Luke’s account of Paul’s visit to Pisidian Antioch contains his only record of a sermon delivered by Paul in a synagogue (Acts 13:16-41). Although only a summary rather than a transcript of what Paul said on the occasion, it indicates how he presented the gospel to an audience of Jews and God-fearing Gentiles familiar with the Old Testament. In it, Paul surveyed God’s acts on behalf of Israel from Abraham to David (verses 16-22), argued that Jesus was the promised Saviour, his death and resurrection fulfilling Old Testament prophecies (verses 23-37), and closed with an altar call (verses 38-41).
After addressing the congregation as “men of Israel and you who fear God” (ESV; all Biblical quotations are from the ESV), Paul surveyed God’s acts on behalf of Israel from Abraham to David. The particular acts of God that he noted were:
– He chose their “fathers” (Abraham, Isaac, and Jacob).
– He exalted them in Egypt.
– He brought them out of Egypt.
– He put up with them in the wilderness.
– He gave them the land of Canaan.
– He gave them judges.
– He gave them Saul and then David when they asked for a king.
Paul concluded this part of his sermon by observing that God had described David as “a man after my heart, who will do all my will (a reference to 1 Samuel 13:14, in which Samuel told Saul, “The LORD has sought out a man after his own heart”).
From David, Paul jumped to the descendant of David whom God had raised up, as He’d promised (see, for example, Isaiah 11:1-16), to be the Saviour of Israel–Jesus. Paul said these things about Jesus:
– John the Baptist prepared the way for him by preaching the baptism of repentance and announced his coming.
– The people of Jerusalem and their rulers didn’t recognize him and asked Pilate to execute him.
– God raised him from the dead, and for many days he was seen by his followers.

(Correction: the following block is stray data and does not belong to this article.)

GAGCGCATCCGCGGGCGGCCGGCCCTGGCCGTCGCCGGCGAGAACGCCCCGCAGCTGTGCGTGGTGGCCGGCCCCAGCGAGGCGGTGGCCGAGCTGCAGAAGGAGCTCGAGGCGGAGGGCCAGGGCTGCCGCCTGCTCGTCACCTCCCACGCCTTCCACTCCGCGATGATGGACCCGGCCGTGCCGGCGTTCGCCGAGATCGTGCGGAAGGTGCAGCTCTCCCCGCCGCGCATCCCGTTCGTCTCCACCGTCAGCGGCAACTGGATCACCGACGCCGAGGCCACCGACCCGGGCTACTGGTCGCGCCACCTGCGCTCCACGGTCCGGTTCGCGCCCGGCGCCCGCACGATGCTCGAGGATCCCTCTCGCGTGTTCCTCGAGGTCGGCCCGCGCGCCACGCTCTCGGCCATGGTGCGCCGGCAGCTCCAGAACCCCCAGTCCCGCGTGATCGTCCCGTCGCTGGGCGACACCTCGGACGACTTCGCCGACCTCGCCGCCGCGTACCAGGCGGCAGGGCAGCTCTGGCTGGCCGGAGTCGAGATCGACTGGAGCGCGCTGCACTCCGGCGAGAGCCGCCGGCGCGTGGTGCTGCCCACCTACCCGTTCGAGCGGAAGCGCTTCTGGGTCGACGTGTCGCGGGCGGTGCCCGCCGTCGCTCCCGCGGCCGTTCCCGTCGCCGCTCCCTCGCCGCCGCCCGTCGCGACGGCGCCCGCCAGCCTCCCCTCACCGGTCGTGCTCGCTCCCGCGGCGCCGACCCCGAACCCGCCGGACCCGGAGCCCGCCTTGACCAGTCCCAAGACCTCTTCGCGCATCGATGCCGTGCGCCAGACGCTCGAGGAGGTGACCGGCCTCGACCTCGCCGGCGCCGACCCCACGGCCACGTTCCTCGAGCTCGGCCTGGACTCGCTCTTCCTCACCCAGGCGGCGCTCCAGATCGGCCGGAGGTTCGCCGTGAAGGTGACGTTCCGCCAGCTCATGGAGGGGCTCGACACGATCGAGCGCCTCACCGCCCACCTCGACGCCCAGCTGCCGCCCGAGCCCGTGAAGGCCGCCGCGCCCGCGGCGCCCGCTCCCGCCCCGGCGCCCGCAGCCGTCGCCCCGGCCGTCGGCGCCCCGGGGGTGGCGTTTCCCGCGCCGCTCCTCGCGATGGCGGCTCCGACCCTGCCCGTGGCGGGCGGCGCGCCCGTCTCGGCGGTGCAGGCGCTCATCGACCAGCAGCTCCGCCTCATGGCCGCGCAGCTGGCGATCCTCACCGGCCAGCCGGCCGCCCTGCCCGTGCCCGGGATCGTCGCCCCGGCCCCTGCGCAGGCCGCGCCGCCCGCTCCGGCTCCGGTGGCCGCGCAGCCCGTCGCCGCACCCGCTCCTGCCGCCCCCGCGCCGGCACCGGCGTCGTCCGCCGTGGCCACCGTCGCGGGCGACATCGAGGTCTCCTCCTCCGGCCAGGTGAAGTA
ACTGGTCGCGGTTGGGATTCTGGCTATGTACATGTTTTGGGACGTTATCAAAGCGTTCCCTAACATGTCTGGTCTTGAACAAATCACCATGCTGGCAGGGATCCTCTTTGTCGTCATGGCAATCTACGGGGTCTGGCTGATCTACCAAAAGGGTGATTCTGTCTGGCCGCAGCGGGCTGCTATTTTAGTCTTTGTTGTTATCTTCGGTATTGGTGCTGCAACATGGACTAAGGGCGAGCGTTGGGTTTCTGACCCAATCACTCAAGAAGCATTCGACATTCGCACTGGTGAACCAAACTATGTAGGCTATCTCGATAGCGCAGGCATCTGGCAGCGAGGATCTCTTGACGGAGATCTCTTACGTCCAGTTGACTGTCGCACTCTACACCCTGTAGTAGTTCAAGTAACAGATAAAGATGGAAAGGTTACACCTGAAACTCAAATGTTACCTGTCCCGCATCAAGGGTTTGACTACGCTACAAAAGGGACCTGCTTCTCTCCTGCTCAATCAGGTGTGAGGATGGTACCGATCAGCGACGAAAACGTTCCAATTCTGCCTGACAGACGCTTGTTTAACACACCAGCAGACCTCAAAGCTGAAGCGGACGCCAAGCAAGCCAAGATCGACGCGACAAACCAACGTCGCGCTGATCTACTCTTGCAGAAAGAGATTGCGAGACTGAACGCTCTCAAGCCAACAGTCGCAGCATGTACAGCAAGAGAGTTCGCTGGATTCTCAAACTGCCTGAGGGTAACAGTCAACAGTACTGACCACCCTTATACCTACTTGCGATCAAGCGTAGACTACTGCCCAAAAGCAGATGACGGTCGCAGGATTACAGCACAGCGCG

Paul then showed that God’s raising of Jesus from the dead fulfilled Old Testament prophecy, elaborating on why Psalms 16:10, “[Y]ou will not abandon my soul to Sheol, or let your holy one see corruption,” referred to Jesus rather than to David. (Peter also referred to and elaborated on Psalm 16:10 on the Day of Pentecost [Acts 2:25-31].)
Paul closed his sermon by applying what he’d said about Jesus to his hearers, offering them forgiveness and justification through faith in Jesus and warning them against rejecting the offer:
38 Be it known unto you therefore, men and brethren, that through this man is preached unto you the forgiveness of sins: 39 And by him all that believe are justified from all things, from which ye could not be justified by the law of Moses. 40 Beware therefore, lest that come upon you, which is spoken of in the prophets; 41 Behold, ye despisers, and wonder, and perish: for I work a work in your days, a work which ye shall in no wise believe, though a man declare it unto you.
Verse 39 contains ideas that are typical of Paul’s letters–belief, justification (declaration of not guilty), and the inability to be justified by the law of Moses–and shows that Paul already held what he would later call “my gospel” (Romans 16:25) and defend vigorously in person and pen. According to it, forgiveness of sin and justification cannot be obtained through observing the law of Moses (or any human effort) but can be obtained only through faith in Jesus Christ. Paul warned his audience that those who rejected this gospel would meet the same fate as those who scoffed at Habakkuk’s warning (Paul quoted Habakkuk 1:5 in his warning) of the impending invasion and destruction of the kingdom of Judah by the Babylonians.
The result of Paul’s “altar call” was that the people asked him to speak again the next Sabbath. When he did, some believed and were filled with joy and with the Holy Spirit (Acts 13:42, 48, 52).